[Brian Manley kindly just sent me a picture from his Flickr stream of his new “We Need To Talk” print, framed and hanging in his office. Thanks, Brian!]
A while ago, I talked about “Social Markers”, a form of “Social Object” that places you in context within a group.
Social Markers are a prime form of social shorthand, that people use to STAKE OUT the ecosystem they’re occupying. So why do I find this such a useful term for marketers? Because obviously, if your product is a Social Marker in your industry ecosystem [the way the iPhone is in the mobile world, or Starbucks is in the coffee world, or Amazon is the book world, or Google is in the search world, or Whole Foods is in the supermarket world, or Virgin is in the airline world, or English Cut in the bespoke world etc etc] you will have an AMAZING competitive advantage to call your own.
And if the product your company makes is not a Social Marker, I guess the first question would be, “Why the hell not?” Quit your job and start over.
A few weeks ago I read an article in The Economist about how very rich Russians have suddenly started buying the art of Damien Hirst and other Western Contemporaries in large numbers.
Hirst is very, very famous. His work sells for millions. We could argue his work’s artistic merits till the cows come home… his work is cleverly designed to provoke that kind of controversy, anyway. But I’m not here to play art critic. I’m here to talk about something else.
When people buy expensive, famous art, it’s not just about the art in question. It’s also about the social dynamic that surrounds it.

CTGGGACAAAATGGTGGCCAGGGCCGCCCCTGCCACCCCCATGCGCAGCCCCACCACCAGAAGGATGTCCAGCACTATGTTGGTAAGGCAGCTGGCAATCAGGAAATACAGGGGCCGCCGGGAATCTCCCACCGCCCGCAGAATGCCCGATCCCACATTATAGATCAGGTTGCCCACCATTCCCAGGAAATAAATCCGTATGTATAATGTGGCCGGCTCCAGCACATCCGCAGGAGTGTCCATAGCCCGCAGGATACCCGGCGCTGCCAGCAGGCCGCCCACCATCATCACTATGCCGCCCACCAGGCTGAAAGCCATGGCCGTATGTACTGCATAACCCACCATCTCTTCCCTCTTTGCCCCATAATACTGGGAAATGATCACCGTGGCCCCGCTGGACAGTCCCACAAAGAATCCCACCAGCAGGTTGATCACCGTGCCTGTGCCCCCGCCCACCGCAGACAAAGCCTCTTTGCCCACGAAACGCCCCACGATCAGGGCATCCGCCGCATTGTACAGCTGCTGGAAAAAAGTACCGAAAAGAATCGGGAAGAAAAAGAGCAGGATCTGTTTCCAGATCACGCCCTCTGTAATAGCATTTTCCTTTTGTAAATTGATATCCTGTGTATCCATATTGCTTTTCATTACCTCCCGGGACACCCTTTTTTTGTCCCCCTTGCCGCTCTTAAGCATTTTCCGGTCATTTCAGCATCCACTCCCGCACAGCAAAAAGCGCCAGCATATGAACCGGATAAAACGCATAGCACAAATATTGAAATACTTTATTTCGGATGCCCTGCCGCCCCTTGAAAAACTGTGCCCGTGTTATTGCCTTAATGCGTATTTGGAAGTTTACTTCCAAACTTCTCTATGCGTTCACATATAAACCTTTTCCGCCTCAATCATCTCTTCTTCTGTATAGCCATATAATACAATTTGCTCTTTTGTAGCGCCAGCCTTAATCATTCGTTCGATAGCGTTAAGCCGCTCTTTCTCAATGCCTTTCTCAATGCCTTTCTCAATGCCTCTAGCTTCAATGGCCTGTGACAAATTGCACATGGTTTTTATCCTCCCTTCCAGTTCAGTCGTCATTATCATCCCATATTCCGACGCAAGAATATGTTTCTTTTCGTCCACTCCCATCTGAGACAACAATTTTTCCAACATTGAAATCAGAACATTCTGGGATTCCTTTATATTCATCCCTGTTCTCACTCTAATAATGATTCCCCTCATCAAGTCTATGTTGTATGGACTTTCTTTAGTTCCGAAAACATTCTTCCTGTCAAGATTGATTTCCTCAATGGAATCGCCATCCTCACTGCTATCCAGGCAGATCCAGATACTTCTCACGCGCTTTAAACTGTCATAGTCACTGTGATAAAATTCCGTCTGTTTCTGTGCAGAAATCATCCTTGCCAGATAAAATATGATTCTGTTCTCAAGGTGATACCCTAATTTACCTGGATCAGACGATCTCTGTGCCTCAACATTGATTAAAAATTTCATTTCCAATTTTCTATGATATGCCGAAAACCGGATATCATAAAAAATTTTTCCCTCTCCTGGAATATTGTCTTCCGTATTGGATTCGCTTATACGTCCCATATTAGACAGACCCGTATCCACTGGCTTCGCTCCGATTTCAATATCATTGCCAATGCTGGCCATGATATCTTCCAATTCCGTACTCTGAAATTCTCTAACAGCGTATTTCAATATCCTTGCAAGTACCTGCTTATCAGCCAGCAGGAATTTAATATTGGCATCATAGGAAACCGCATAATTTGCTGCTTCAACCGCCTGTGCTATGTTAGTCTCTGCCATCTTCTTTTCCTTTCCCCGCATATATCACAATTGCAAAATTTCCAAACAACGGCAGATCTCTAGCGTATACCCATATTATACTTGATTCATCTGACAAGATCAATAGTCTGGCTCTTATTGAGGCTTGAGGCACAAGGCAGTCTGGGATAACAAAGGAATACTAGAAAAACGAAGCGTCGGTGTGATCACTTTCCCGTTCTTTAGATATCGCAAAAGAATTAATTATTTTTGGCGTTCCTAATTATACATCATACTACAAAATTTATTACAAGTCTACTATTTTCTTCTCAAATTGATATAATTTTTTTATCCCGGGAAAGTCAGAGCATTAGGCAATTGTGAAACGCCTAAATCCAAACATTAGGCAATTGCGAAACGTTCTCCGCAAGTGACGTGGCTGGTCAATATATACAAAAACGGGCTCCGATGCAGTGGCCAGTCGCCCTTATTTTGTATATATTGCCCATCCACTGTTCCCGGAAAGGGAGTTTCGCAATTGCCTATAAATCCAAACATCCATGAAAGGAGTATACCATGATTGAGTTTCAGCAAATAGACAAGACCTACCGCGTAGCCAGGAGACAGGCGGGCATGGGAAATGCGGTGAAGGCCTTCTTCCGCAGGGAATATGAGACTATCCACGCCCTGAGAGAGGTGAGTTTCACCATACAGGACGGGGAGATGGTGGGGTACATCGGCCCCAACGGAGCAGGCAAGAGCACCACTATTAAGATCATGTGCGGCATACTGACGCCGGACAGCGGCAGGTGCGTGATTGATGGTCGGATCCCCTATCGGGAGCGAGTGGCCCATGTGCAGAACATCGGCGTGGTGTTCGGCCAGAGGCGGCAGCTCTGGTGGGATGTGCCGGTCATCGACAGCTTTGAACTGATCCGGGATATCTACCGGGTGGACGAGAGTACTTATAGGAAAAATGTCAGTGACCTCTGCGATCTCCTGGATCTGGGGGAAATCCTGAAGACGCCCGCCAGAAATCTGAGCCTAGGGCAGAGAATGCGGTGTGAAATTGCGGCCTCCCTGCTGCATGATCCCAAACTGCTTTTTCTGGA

When you spend a king’s ransom on a work of art, you are basically sending a message to the world, “I HAVE ARRIVED”.
“I, too, am now a member of a certain elite group. Like my peers, I too can appreciate and afford the likes of Hirst, or Warhol, or Johns, Rauschenberg, Matisse, Picasso etc etc. ”
“Art as Social Marker”. Exactly.
People buy large yachts for the same reason. Or large apartments in Mayfair or Central Park South. Or deerstalking estates in Scotland. Or golf memberships to Augusta. Or islands in the Caribbean. “Social” drives the purchase just as much as the object’s inherent utility, probably more.
As far as I can tell, people don’t buy my work to advertise the fact that they’ve arrived somewhere BIG, like these wealthy Russians buying Damien’s work.
It seems more like to me, people buy my work because they ASPIRE to arrive somewhere, one day. Somewhere interesting and meaningful, with any luck.
Wherever that place may be, I can relate. I hope to arrive there one day, too…